Reprinted from Focus Magazine, August 2014
Image © Ellie Kurtz
“Where words prevail not, violence prevails.” – The Spanish Tragedy, Thomas Kyd
By the time this appears in print, the dust of the FIFA World Cup will have settled, the winning nation will have held the golden trophy aloft (C’mon, Argentina!), and we all shall have re-emerged -- somewhat blurry-eyed, perhaps -- from our collective Brazilian hangover. What, one wonders, shall remain?
A great deal of questioning, no doubt. A certain Uruguayan will be due a period of intensive self-reflection (“To bite, or not to bite, that is question?”), and a considerable amount of collective introspection will be due for the likes of host nation, Brazil, and, of course, England.
Following England’s abrupt departure from the proceedings, I was more disappointed by the players’ reactions than by their poor performance. Wayne Rooney’s apologetic epilogue was utterly disheartening, particularly, his assessment that the English side is “too nice” to win trophies. Rooney lamented England’s lack of “nastiness”, implying that the team should become more ruthless and “street-wise”. That would be very sad, indeed, and quite out of national character.
Fair play and sportsmanship are hallmarks of British mentality and disposition. When outlining characteristics of his beloved English for his fellow Americans in 1904, Ralph Waldo Emerson mused that the most indefatigable English trait was “pluck”. He enthused: “One thing the English value is pluck. The cabmen have it; the merchants have it; the bishops have it; and the women have it!”
Cicely Berry, legendary Voice Director of the RSC, is by far the pluckiest Englishwoman I know. Since 1997, Cicely has traveled to Brazil to collaborate with “Nós de Morro” - a group of theatre artists based in one of Rio’s toughest slums (favelas). Far from the lush, tropical scenery featured on our tellies during the World Cup, Vidigal is a world apart - set high in the hills that surround the beautiful and opulent city. Controlled by drug cartels, replete with guns, gangs, and violence, it is place into which the police do not venture except in armoured cars. Armed with the works of Shakespeare, diminutive, octogenarian Cicely Berry enters this volatile place and competes confidently with drug lords for the hearts, minds and souls of Vidigal’s favelados (young people living in the slums).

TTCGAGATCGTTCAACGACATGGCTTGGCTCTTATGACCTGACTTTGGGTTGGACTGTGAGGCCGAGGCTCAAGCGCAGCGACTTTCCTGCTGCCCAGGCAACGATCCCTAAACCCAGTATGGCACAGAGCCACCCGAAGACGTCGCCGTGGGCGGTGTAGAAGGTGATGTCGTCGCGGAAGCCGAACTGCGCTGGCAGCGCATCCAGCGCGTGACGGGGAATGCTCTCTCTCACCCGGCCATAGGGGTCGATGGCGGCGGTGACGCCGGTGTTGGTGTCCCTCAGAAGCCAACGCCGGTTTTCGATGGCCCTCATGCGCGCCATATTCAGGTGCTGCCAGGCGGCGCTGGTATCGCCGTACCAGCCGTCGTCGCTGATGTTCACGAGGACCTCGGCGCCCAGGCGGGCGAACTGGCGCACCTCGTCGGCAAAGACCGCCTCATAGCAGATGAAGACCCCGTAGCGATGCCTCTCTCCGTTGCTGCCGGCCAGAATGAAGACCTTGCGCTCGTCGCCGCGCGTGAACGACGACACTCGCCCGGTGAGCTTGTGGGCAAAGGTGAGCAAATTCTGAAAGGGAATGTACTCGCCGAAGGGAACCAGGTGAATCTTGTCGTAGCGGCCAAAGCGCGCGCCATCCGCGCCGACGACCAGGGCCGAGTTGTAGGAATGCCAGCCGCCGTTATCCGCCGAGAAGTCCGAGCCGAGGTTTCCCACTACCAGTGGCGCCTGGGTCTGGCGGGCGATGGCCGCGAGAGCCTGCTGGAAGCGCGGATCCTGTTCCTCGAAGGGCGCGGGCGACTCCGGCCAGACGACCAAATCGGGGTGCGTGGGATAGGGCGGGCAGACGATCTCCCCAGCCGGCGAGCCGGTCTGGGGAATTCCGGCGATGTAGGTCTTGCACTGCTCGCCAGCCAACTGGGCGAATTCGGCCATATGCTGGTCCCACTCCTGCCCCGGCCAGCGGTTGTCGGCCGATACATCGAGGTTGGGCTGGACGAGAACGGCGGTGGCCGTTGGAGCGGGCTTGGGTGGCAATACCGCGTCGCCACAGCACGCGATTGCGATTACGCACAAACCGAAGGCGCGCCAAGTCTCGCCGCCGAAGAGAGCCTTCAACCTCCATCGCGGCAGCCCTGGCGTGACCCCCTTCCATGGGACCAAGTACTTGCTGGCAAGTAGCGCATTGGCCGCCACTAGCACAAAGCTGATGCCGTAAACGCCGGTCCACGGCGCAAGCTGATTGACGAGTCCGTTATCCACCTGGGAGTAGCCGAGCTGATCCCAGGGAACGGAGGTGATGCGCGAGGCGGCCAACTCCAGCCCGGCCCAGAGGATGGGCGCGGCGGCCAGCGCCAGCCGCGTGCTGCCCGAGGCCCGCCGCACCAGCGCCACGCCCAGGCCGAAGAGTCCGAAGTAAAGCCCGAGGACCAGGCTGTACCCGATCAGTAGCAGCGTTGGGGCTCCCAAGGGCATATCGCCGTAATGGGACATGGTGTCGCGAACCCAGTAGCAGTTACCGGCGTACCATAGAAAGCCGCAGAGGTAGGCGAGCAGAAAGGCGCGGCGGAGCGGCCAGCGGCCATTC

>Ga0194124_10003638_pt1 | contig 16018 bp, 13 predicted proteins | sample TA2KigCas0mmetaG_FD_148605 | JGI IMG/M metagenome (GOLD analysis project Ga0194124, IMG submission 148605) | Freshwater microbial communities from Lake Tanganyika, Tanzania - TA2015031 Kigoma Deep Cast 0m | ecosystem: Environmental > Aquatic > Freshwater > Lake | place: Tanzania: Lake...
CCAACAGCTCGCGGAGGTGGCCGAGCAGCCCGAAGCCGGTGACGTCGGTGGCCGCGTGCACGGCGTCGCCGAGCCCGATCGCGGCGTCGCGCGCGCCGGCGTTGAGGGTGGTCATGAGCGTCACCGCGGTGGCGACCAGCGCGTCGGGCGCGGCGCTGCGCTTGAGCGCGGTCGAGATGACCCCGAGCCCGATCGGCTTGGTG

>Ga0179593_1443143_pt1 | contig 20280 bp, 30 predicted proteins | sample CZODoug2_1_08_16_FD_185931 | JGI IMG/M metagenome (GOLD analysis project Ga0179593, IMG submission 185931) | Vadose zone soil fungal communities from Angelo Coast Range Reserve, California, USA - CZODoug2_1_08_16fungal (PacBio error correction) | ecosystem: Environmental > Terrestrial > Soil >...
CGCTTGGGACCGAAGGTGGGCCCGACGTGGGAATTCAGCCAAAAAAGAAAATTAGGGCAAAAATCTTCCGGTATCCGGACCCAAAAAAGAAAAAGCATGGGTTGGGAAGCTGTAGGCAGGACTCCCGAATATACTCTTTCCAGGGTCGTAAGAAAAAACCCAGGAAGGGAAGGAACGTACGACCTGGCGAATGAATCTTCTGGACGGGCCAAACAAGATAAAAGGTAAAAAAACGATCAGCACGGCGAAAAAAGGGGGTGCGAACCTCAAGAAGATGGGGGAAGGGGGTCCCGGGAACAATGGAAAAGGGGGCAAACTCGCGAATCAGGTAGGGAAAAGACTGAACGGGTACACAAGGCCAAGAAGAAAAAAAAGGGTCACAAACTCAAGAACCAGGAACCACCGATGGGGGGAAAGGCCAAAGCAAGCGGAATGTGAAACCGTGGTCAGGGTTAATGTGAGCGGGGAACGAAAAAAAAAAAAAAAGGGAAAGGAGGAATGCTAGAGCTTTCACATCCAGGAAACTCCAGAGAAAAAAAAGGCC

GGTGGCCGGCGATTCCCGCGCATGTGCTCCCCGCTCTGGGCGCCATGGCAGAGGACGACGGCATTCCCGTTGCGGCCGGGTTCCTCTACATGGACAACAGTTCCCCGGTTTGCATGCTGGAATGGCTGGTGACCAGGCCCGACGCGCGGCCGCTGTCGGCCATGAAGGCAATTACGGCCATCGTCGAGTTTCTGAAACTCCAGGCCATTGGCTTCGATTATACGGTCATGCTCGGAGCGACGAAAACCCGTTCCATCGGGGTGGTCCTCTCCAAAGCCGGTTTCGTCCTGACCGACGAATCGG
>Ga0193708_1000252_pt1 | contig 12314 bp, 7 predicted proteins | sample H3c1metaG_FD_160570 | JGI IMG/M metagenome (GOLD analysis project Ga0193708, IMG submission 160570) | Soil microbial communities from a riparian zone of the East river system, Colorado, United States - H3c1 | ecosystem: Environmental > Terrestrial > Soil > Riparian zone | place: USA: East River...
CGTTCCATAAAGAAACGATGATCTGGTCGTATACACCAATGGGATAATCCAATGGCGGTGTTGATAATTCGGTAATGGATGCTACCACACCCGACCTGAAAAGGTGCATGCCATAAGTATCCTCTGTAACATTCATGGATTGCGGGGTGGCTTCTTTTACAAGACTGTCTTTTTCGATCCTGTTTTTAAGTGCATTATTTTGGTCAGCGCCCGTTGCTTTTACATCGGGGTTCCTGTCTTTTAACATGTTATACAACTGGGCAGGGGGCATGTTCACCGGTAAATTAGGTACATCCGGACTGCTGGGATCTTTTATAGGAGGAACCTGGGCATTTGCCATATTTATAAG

As vividly depicted in the brutal, but truthful film City of God (2002), life is cheap in Vidigal. Watching that film, I shuddered at the thought of gentle, precious Cicely traversing such a place. (I once suggested accompanying her, and she resisted on the grounds that she could not guarantee my safety.)
True to herself, and driven by her uncompromising politics, Cicely’s mission is to empower, liberate and give voice to the voiceless. For Cicely, Shakespeare’s words are apt channels of expression, and by freeing the voice through his full, rich and powerful language, the speaker ultimately develops the courage and freedom to fully express their inner self. Hers is a truly characteristically English ‘plucky’ success in Rio, and one well worth celebrating!